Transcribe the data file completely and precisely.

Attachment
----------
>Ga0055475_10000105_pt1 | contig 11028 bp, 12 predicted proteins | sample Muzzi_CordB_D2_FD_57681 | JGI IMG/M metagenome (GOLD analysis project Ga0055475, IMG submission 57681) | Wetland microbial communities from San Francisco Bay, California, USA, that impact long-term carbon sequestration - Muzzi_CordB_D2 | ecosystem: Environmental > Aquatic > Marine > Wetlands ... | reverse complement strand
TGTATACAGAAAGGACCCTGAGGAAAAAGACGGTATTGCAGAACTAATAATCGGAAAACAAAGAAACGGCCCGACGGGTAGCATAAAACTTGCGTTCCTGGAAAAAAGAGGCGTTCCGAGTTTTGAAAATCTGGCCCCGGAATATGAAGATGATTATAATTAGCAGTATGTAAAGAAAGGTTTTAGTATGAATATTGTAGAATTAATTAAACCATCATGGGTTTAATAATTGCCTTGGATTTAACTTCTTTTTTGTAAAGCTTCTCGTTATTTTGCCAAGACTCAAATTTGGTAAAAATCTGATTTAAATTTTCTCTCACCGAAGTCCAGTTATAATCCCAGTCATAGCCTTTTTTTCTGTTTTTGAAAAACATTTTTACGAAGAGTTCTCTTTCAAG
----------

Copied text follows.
>Ga0055475_10000105_pt1 | contig 11028 bp, 12 predicted proteins | sample Muzzi_CordB_D2_FD_57681 | JGI IMG/M metagenome (GOLD analysis project Ga0055475, IMG submission 57681) | Wetland microbial communities from San Francisco Bay, California, USA, that impact long-term carbon sequestration - Muzzi_CordB_D2 | ecosystem: Environmental > Aquatic > Marine > Wetlands ... | reverse complement strand
TGTATACAGAAAGGACCCTGAGGAAAAAGACGGTATTGCAGAACTAATAATCGGAAAACAAAGAAACGGCCCGACGGGTAGCATAAAACTTGCGTTCCTGGAAAAAAGAGGCGTTCCGAGTTTTGAAAATCTGGCCCCGGAATATGAAGATGATTATAATTAGCAGTATGTAAAGAAAGGTTTTAGTATGAATATTGTAGAATTAATTAAACCATCATGGGTTTAATAATTGCCTTGGATTTAACTTCTTTTTTGTAAAGCTTCTCGTTATTTTGCCAAGACTCAAATTTGGTAAAAATCTGATTTAAATTTTCTCTCACCGAAGTCCAGTTATAATCCCAGTCATAGCCTTTTTTTCTGTTTTTGAAAAACATTTTTACGAAGAGTTCTCTTTCAAG